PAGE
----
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Old September 9th, 2012, 03:58 AM   #4301
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TUTOR is an awesome and sensible system to enforce speed without becoming just a hassle or a danger (people suddenly breaking way below the limit near the speed trap and then accelerating way above it after).
Yes, but will it raise enough money to (a) pay for itself and then (b) update those 30-years-out-of-date signs?!
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Old September 9th, 2012, 11:36 AM   #4302
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I see quite a lot of police on Italy's roads, and they all wear very cool sunglasses, but they have very little interest in educating people on their behaviour on the roads it seems. A while ago on the A10 going through the tunnels and over bridges at Genua, I got overtaken by a Fiat Punto police car, with the blue lights and sirenes on. It got flashed out of the way by a faster, tailgathing BMW.
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Old September 9th, 2012, 11:42 AM   #4303
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...a just happened crash, with the car in the middle of the lane!
Very dangerous situation. Elsewhere all sorts of lights would be blinking in front of the tunnel to alert other drivers however in Italy tunnel safety in older tunnels is still not a priority.
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Old September 9th, 2012, 11:48 AM   #4304
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A while ago on the A10 going through the tunnels and over bridges at Genua, I got overtaken by a Fiat Punto police car, with the blue lights and sirenes on. It got flashed out of the way by a faster, tailgathing BMW.
Was that before or after the abduction by space aliens?
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Old September 9th, 2012, 12:07 PM   #4305
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Originally Posted by Road_UK
I see quite a lot of police on Italy's roads, and they all wear very cool sunglasses, but they have very little interest in educating people on their behaviour on the roads it seems.
Money, money it's their only interest.
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In real life, electronic toll collection was first introduced in Bergen, Norway in 1986, and well into the 21th century many countries still struggle to implement it.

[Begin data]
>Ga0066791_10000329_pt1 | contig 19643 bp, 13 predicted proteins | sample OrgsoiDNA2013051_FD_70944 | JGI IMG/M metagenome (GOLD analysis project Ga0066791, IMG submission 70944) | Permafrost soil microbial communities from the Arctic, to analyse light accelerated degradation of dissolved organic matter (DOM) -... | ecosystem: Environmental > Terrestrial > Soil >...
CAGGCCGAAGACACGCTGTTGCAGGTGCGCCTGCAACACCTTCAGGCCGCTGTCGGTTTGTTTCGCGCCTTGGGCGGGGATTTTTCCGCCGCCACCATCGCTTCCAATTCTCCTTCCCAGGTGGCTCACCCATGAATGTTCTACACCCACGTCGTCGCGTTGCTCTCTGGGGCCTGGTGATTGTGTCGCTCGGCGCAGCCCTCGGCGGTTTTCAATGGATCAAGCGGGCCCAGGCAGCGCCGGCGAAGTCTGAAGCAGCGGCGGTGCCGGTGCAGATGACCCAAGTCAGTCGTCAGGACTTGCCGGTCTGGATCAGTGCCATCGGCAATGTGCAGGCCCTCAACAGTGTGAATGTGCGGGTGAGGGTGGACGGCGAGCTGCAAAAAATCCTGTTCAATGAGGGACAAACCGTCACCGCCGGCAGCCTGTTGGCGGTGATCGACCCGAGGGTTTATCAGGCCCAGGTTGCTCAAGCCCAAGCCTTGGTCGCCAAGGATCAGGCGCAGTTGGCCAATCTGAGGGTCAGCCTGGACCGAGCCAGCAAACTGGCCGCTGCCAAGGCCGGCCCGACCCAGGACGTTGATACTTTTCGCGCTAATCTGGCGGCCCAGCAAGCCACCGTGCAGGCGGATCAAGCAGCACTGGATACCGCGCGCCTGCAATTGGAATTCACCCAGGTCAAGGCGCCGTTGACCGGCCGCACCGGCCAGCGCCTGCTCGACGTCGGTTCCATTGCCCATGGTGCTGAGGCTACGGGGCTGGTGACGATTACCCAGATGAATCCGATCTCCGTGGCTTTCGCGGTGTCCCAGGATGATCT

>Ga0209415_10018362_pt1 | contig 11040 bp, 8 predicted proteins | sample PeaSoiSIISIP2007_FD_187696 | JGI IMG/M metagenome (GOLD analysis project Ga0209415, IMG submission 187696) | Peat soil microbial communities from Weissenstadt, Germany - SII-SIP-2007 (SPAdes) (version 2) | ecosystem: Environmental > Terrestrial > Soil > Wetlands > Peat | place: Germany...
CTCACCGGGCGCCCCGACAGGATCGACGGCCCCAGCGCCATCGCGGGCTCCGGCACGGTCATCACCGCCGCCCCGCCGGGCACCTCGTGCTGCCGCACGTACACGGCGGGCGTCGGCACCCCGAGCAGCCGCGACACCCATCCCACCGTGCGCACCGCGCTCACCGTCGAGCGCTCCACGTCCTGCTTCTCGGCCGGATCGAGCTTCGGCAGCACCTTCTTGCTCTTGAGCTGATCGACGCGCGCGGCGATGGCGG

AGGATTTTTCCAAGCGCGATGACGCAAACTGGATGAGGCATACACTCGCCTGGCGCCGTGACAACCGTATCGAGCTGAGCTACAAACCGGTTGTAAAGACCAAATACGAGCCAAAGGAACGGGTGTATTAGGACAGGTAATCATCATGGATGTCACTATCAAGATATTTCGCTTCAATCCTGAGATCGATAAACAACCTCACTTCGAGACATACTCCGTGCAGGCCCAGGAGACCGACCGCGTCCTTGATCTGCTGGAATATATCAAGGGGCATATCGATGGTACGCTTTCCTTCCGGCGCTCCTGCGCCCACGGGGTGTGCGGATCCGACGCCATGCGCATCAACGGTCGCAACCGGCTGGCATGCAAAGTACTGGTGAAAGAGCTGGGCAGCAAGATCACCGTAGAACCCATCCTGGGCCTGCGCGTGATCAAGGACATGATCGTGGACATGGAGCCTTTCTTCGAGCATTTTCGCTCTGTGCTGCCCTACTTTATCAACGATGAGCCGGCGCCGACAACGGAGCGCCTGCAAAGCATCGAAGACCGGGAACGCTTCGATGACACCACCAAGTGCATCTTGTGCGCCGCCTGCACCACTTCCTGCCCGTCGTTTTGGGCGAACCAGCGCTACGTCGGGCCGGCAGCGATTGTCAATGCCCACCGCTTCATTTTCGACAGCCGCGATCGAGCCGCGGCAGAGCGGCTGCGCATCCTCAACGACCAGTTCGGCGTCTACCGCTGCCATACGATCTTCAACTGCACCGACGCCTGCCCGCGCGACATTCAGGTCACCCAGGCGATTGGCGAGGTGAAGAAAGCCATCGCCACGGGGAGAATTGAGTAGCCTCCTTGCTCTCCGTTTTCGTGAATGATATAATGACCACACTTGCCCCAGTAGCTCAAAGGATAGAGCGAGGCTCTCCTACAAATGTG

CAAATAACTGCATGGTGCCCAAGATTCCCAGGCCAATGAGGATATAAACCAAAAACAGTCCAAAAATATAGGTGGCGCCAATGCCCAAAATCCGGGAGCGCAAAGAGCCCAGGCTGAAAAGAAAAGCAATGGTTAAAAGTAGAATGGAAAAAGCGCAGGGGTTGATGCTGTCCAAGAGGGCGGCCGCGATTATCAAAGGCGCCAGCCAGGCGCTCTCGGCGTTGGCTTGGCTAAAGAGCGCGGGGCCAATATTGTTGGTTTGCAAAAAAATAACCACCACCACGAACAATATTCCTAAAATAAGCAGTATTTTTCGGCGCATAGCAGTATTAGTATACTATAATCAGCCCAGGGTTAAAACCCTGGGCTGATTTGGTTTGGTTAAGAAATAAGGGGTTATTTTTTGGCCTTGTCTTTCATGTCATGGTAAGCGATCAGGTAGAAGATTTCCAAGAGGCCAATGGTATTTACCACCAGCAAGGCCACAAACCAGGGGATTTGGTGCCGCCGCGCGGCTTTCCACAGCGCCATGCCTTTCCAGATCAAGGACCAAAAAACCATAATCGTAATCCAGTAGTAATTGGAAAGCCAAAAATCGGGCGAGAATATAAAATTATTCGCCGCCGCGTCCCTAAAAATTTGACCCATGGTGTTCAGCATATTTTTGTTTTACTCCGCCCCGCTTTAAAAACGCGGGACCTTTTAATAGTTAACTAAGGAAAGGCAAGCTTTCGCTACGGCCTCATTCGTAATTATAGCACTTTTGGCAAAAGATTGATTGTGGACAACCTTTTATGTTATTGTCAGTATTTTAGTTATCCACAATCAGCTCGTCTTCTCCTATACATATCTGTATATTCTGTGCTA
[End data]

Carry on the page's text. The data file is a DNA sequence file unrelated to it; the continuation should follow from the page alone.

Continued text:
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Old September 9th, 2012, 12:24 PM   #4306
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Very dangerous situation. Elsewhere all sorts of lights would be blinking in front of the tunnel to alert other drivers however in Italy tunnel safety in older tunnels is still not a priority.
The only alert was the driver, an old man standing few meters away from his car (without reflective jacket) to signal with hands to move on the other lane. I drive on this highway since many years, and I saw several accidents happaned always in the same point. And almost always was the driver to signal it...
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Old September 9th, 2012, 01:37 PM   #4307
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Very dangerous situation. Elsewhere all sorts of lights would be blinking in front of the tunnel to alert other drivers however in Italy tunnel safety in older tunnels is still not a priority.
in Austria, this would be a tunnel light show
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Old September 9th, 2012, 01:49 PM   #4308
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in Austria, this would be a tunnel light show
Yes, all Austrian tunnels have a traffic light that is usually green but may turn red if there are problems. But what happens if only a lane is blocked but the tunnel is passable like in the pic above?
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In real life, electronic toll collection was first introduced in Bergen, Norway in 1986, and well into the 21th century many countries still struggle to implement it.
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Old September 9th, 2012, 02:27 PM   #4309
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They would probably close the tunnel with red light (because of video surveillance of tunnels - which is obviously missing here) until road service arrives at the scene.